As it is clear, in Israel and in the oPt, the narratives about the conflict in the school textbooks—and, more broadly, in education as an ideological tool of the nation-state—have a pivotal impact on its perception and on the possibilities of its solution, and as such serve as one of the indicators of the state of the confrontation (see also CRS 2005; Bekerman 2000).


Gerusalemme, 2017 (ph. F. Andriollo)


Every historiography is the bearer of a mythological dimension when it conceals the modes of its production and when it presents itself as neutral and objective. National histories, as we have seen, are ideological expressions, and, more importantly, presentations and narratives of specific national values and interests. While schools and curricula, in Israel and in the oPt, could contribute immensely to understanding and accepting the legitimacy of the other side and with that establish a fruitful conversation towards a fair and sustainable peace, the institutional directions, on both sides, seem to be overlooking the pivotal and structural role that education has in re-enacting the conflict.

Education has a determining effect on the way in which Palestinians and Israelis perceive and understand the world around them. The scholarly contribution to peace is thus deeply intertwined with a different educational framework that challenges ideologies and beliefs, through a critique of these assumptions and biased presentations of historical reconstructions that justify a discriminatory and unfair status quo.

Dialoghi Mediterranei, n.31, maggio 2018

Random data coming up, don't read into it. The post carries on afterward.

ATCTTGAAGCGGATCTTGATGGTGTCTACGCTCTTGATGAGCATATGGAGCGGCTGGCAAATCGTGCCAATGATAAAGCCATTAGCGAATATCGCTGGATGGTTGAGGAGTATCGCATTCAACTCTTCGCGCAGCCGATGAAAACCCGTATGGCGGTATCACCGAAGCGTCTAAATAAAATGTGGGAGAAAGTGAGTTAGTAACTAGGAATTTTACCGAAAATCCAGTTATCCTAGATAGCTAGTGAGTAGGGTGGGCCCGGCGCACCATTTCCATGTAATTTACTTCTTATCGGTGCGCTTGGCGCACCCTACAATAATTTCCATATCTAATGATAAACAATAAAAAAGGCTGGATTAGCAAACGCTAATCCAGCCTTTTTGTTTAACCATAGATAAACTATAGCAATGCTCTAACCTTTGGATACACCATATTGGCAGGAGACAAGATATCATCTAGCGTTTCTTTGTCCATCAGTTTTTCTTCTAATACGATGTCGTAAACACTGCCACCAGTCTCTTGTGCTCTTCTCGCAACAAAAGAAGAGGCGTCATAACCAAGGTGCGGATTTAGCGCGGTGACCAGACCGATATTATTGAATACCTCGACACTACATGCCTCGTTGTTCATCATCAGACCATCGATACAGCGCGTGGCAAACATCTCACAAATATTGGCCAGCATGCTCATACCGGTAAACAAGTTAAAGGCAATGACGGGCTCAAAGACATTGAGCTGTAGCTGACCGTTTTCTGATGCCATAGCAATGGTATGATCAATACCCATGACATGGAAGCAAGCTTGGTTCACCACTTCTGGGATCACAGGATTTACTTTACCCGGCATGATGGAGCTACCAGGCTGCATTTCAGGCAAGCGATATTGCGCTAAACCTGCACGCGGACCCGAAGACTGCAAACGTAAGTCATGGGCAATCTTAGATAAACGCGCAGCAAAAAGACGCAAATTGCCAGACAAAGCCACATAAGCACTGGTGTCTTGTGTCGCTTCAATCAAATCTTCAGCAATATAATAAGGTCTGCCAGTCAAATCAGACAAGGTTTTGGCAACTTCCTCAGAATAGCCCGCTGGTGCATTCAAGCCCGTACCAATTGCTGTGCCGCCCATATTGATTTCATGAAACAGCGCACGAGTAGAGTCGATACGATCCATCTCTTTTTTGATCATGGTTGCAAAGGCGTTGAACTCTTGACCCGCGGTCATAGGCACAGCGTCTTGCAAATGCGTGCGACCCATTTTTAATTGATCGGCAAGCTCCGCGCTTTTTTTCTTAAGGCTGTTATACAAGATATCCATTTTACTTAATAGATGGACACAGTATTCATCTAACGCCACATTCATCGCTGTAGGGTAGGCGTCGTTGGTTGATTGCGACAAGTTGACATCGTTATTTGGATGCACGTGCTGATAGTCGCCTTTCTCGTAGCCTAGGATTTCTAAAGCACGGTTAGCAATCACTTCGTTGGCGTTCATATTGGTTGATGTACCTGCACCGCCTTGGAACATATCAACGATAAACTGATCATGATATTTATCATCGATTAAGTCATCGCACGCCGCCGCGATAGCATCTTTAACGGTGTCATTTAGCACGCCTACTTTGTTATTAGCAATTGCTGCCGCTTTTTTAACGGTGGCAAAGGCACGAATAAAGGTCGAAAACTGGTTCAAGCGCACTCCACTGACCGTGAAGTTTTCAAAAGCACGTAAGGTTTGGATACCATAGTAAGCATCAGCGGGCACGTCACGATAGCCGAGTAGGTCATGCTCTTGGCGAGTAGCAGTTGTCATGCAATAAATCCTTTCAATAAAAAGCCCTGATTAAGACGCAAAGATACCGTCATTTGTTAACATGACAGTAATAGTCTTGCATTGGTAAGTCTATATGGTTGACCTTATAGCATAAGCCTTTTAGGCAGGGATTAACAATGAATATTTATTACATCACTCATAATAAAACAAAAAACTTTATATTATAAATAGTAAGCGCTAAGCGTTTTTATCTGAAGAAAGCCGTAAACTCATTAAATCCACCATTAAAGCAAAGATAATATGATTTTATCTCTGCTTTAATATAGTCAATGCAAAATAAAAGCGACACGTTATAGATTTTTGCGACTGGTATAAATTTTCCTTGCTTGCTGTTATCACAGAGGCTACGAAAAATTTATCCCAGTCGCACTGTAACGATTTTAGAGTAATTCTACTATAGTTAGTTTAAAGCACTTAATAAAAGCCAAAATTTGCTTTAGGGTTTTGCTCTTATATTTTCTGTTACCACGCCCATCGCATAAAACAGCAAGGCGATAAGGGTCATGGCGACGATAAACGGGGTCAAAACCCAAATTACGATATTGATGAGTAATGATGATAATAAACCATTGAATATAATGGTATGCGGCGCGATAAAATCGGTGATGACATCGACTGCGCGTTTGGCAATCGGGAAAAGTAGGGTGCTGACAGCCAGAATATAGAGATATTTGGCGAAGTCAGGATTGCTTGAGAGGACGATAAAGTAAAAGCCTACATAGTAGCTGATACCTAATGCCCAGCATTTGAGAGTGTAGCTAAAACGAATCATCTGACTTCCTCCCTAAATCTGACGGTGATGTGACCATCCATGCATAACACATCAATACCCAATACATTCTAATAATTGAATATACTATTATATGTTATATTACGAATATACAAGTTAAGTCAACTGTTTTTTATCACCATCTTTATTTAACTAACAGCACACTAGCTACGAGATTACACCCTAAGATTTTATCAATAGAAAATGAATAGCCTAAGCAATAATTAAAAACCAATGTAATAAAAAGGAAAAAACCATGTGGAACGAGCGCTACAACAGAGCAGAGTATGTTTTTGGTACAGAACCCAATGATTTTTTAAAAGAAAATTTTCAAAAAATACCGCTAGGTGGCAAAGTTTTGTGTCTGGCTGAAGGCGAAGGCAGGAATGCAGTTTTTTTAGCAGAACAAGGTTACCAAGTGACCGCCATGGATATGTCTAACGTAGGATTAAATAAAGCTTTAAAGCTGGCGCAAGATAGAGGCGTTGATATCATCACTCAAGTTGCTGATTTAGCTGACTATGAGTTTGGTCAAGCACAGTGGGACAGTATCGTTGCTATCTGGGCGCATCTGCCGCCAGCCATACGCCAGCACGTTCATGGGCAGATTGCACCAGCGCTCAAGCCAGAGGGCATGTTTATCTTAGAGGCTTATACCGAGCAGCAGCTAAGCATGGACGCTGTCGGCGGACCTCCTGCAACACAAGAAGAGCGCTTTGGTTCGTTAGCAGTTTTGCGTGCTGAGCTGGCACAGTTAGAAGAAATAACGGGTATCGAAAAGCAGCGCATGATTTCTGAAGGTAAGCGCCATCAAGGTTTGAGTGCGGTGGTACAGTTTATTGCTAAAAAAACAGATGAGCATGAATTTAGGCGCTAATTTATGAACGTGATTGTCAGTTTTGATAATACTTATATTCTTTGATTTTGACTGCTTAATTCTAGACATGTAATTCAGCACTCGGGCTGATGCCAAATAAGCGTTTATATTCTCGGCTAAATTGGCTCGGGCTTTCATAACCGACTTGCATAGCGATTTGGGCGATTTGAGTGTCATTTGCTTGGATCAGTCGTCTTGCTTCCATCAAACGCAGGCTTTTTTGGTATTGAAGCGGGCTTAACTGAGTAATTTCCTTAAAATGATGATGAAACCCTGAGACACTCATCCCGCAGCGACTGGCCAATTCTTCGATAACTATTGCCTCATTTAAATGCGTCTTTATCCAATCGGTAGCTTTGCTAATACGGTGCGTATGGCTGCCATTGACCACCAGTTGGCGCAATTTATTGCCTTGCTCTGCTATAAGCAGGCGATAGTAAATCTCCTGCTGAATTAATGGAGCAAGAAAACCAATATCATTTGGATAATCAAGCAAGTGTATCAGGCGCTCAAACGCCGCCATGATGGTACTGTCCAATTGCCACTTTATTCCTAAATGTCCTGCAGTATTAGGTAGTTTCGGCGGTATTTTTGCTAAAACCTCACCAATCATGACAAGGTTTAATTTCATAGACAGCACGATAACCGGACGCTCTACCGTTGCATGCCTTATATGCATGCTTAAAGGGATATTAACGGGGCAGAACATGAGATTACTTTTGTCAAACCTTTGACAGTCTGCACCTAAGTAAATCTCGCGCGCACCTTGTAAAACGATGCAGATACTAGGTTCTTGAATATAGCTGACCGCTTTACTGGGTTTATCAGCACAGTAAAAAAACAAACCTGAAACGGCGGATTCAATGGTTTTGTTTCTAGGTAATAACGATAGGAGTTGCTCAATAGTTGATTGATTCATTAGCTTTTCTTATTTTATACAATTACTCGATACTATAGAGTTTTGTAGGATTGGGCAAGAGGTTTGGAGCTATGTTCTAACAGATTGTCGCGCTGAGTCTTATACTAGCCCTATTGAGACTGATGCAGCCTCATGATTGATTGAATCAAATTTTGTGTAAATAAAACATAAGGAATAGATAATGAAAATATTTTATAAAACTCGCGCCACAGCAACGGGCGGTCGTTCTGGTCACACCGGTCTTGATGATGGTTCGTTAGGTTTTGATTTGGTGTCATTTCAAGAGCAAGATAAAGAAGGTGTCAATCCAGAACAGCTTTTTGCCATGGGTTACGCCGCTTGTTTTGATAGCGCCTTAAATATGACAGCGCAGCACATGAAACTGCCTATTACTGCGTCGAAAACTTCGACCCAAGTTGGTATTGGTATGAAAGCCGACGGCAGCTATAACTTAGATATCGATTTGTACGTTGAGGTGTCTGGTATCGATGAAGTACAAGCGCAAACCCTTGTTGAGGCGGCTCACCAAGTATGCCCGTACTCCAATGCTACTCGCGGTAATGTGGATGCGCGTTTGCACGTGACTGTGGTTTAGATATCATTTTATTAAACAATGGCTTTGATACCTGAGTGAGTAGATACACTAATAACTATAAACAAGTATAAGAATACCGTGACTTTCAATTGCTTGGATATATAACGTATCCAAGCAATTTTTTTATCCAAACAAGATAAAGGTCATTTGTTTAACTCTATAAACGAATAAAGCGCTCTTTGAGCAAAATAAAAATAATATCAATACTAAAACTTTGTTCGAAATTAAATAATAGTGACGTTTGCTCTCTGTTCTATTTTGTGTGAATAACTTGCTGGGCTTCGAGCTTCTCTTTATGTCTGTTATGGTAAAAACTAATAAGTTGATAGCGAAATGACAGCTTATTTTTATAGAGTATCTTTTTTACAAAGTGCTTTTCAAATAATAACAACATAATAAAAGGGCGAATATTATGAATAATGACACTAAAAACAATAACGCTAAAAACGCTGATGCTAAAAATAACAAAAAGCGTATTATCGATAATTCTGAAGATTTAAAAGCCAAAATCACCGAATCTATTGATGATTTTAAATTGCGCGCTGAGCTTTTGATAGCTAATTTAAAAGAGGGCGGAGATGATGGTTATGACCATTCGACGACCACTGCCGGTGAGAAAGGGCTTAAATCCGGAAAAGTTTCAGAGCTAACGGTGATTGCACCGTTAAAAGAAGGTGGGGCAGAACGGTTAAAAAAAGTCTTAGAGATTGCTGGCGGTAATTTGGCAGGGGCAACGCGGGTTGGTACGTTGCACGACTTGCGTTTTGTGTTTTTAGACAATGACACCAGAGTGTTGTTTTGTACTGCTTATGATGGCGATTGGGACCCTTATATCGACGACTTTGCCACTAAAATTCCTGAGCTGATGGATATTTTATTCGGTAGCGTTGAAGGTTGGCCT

L’intima relazione tra educazione e nazionalismo è fondamentale per una qualsiasi spiegazione della presente situazione sociale e politica in Israele e nei territori palestinesi occupati. Questo articolo mira dunque a esplorare il carattere ideologico delle politiche educative attraverso l’analisi delle rappresentazioni della storia nazionale nei libri di testo israeliani e palestinesi. In società divise come in quelle israeliana e palestinese, storiografie nazionaliste propongono e reificano una rappresentazione parziale della situazione sociale, culturale e politica. Mentre l’ideologia nazionalista viene trasmessa attraverso diverse materie – dalla geografia all’educazione civica, dalla letteratura alla filosofia – nel corso dell’educazione primaria e secondaria, è l’insegnamento della storia che è certamente il più polarizzato da un punto di vista politico. Cruciale nell’impegno e nello sforzo per costruire una giusta e durevole pace tra il popolo israeliano e quello palestinese diventa dunque comprendere le funzioni ideologiche della storia e della memoria, in particolare attraverso i programmi  e i libri scolastici.